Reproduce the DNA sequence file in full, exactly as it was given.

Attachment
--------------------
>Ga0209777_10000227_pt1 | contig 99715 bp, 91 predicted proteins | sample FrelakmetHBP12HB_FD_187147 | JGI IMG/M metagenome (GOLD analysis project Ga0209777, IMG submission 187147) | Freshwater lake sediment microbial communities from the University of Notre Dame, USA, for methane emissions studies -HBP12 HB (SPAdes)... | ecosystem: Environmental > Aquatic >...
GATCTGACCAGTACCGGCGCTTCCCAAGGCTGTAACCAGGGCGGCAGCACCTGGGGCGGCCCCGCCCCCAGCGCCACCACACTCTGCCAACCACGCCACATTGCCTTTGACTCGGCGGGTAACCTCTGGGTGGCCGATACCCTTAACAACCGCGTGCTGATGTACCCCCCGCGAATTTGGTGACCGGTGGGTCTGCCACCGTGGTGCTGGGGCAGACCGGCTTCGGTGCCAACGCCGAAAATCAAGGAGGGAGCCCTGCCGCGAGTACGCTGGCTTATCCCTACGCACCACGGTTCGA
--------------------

>Ga0209777_10000227_pt1 | contig 99715 bp, 91 predicted proteins | sample FrelakmetHBP12HB_FD_187147 | JGI IMG/M metagenome (GOLD analysis project Ga0209777, IMG submission 187147) | Freshwater lake sediment microbial communities from the University of Notre Dame, USA, for methane emissions studies -HBP12 HB (SPAdes)... | ecosystem: Environmental > Aquatic >...
GATCTGACCAGTACCGGCGCTTCCCAAGGCTGTAACCAGGGCGGCAGCACCTGGGGCGGCCCCGCCCCCAGCGCCACCACACTCTGCCAACCACGCCACATTGCCTTTGACTCGGCGGGTAACCTCTGGGTGGCCGATACCCTTAACAACCGCGTGCTGATGTACCCCCCGCGAATTTGGTGACCGGTGGGTCTGCCACCGTGGTGCTGGGGCAGACCGGCTTCGGTGCCAACGCCGAAAATCAAGGAGGGAGCCCTGCCGCGAGTACGCTGGCTTATCCCTACGCACCACGGTTCGA